Trump refuses to endorse G-7 communique, threatens Canada with more tariffs

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The president repeated his tough stance on tariffs, saying allies had been "taking advantage" of the U.S. on trade.

He also denied the summit had been contentious, a remark that contradicted what one G7 official described as an "extraordinary" exchange on Friday in which Trump repeated a list of trade grievances, mainly concerning the European Union and Canada.

In any event, Trump's Saturday night Twitter is sure to send shockwaves through the diplomatic community and is certainly a stunning turnaround just hours after Trump appeared to leave Canada a happy man boasting of the relationships he gained.

French President Emmanuel Macron, who has invested in a warm personal relationship with Trump, said the other G7 nations - Britain, Canada, Germany, Italy and Japan, as well as France - should remain "polite" and productive but warned that "no leader is forever", a sign that Europe would not surrender meekly to the U.S. president.

Apart from trade, there also was disagreement at the summit over the G7's position on climate change and Trump's suggestion that Russian Federation be re-admitted to the group.

The president's sharp comments came as he is now en route to Singapore for a highly anticipated meeting with North Korean leader Kim Jong Un, set to be held on Tuesday.

In an "extraordinary" exchange between the leaders on Friday, Trump repeated a list of grievances about USA trade, mainly with the European Union and Canada, a French presidency official told reporters.

"It's very unfair to our farmers".

Macron said he and Trump held "open and direct" discussions, adding that he thought there was a way to get a "win-win" outcome on trade, though details remained unclear.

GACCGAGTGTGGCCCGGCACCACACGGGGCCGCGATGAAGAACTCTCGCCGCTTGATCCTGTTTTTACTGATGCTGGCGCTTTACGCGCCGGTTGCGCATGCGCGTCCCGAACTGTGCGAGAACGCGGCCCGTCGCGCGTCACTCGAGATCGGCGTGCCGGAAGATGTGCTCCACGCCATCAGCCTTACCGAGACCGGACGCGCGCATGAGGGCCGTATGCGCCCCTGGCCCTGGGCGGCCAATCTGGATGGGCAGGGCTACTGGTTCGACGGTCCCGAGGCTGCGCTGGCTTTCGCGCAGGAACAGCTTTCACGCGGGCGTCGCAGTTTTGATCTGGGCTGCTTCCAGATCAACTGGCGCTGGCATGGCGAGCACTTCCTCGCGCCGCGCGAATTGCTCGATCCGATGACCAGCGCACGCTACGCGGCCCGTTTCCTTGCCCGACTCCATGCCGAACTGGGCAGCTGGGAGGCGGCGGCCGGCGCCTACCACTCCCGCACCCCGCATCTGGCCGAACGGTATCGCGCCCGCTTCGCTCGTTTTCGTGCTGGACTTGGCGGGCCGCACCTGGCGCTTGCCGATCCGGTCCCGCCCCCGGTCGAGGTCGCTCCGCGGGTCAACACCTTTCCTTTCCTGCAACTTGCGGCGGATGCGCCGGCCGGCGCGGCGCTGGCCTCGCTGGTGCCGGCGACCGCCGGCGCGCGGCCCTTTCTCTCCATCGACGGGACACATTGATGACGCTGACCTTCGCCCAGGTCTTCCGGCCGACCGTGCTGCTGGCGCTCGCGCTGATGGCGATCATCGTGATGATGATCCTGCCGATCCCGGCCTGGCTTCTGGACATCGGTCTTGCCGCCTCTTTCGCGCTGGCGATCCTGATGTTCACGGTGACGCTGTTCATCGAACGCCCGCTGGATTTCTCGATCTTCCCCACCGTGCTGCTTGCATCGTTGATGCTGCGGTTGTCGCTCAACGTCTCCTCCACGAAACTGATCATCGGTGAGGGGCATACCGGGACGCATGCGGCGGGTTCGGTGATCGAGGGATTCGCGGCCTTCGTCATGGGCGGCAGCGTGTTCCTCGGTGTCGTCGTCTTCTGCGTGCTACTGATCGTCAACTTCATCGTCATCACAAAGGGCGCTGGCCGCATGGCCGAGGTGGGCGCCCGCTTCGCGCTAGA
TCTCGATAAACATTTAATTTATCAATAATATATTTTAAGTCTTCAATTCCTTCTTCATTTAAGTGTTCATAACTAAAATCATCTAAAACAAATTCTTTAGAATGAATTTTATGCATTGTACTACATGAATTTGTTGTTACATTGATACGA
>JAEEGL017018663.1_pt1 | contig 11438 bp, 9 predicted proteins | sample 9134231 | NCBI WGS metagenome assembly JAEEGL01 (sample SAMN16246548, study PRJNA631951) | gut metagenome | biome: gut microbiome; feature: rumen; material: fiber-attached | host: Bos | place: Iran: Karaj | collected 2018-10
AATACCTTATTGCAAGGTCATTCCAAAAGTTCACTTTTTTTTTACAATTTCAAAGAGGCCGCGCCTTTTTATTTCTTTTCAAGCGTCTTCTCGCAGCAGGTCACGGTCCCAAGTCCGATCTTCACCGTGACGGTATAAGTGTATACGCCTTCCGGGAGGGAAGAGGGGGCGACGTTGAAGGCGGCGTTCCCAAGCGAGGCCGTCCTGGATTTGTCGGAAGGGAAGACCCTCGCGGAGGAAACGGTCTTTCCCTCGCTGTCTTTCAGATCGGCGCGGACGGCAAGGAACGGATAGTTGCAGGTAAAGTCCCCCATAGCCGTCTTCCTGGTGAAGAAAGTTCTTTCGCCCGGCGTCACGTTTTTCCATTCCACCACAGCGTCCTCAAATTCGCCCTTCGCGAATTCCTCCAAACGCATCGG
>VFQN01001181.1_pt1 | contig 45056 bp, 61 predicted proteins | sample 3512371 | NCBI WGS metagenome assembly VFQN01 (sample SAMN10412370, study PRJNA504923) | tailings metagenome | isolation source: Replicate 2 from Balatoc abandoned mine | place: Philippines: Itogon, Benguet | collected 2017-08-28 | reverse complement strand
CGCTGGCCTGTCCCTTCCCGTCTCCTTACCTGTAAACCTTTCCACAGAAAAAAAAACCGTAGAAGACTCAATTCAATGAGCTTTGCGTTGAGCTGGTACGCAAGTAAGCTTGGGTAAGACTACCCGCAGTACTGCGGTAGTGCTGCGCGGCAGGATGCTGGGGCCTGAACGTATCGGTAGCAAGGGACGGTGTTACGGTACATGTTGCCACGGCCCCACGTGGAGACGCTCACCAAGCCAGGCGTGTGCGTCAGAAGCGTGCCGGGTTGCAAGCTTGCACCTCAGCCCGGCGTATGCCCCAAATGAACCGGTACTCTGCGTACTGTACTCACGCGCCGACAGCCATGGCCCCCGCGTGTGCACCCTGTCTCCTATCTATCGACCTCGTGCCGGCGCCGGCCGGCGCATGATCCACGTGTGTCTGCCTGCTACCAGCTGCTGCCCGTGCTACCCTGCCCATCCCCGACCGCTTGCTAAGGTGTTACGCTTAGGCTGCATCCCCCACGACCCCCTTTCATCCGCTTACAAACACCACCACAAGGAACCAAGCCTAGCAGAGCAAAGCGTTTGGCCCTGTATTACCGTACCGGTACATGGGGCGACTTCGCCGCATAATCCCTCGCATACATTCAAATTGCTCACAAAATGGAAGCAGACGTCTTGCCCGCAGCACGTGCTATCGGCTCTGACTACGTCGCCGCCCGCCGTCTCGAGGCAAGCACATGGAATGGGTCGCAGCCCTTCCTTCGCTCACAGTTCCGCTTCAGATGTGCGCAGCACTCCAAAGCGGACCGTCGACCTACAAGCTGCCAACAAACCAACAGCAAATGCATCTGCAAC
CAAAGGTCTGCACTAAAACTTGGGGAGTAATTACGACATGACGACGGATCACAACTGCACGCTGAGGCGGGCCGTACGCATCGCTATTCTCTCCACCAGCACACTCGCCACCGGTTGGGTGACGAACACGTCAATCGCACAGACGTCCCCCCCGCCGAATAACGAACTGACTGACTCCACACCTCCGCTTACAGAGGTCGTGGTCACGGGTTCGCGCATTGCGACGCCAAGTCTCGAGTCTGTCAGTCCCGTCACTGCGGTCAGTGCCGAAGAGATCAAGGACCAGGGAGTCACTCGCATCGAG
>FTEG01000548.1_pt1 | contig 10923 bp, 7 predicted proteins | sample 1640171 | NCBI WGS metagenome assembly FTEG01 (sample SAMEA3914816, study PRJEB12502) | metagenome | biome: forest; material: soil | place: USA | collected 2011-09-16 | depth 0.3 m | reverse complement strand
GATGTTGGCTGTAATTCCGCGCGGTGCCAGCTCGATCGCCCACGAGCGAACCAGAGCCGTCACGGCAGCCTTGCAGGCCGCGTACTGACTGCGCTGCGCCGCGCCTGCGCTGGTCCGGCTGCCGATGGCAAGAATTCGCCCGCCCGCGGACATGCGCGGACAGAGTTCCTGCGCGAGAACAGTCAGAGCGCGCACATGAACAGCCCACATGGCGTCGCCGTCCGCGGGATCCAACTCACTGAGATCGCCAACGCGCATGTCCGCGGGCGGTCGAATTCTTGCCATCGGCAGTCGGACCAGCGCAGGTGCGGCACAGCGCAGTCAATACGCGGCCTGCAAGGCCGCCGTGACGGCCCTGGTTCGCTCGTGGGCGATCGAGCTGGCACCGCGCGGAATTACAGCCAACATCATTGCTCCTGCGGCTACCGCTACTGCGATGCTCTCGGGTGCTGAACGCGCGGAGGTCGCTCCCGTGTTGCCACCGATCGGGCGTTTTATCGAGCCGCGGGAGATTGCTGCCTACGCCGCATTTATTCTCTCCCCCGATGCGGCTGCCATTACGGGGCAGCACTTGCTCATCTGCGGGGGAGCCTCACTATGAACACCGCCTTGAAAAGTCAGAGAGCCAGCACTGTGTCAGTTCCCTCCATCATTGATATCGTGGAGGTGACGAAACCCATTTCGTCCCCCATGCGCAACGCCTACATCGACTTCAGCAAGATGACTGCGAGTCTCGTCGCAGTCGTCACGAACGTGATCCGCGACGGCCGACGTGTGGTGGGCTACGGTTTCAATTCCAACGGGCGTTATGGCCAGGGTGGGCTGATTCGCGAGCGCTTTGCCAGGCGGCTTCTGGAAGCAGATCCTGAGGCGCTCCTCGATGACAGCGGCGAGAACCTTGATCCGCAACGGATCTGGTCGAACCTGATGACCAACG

Trump said, referencing the Canadian tariff levied on US and foreign milk imports. "It's going to stop or we'll stop trading with them", he said.

Trudeau told reporters that the United States justification for the tariffs on steel and aluminum on national security grounds was "laughable", triggering a riposte from Trump on Twitter.

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The tweets resumed the president's attacks on what he had been describing in the leadup to the summit as Canada's unfair trade policies.

Leaders at the 2017 G7 summit in Sicily.

Earlier on Saturday, Trump told reporters it would be "very easy" to make the case for tariffs on auto imports using the rationale that they threaten national security.

According to The Washington Post, Trump complained about having to go to the summit as he considered it an unwanted distraction from his upcoming summit with Kim Jong Un in Singapore and didn't want to be confronted by other G7 leaders on trade.

Trump himself is expected to be the last leader to arrive at the Group of Seven to arrive in French-speaking Quebec, trailing his counterparts from Germany, Britain, France, Italy and Japan as well as the host Prime Minister Justin Trudeau.

The President bragged he would know within a minute of meeting North Korea's dictator on June 12 whether it was possible to get a nuclear deal.

Trump addressed a wide range of concerns in comments to the press before leaving the G7 meeting in Canada.

"PM Justin Trudeau acted so meek and mild", he tweeted. "Americans stand with you, even if our president doesn't". "Because these 6 countries represent values, they represent an economic market which has the weight of history behind it and which is now a true worldwide force".

He later wrote: "Tensions are growing everywhere". All three trading partners have threatened to retaliate with their own levies against US imports.

Cranberries and rice are mostly imported from key states that voted for Trump in the 2016 election.

On 1 June, the U.S. imposed a 25% tariff for steel and 10% for aluminium on imports from the EU, Canada, and Mexico.

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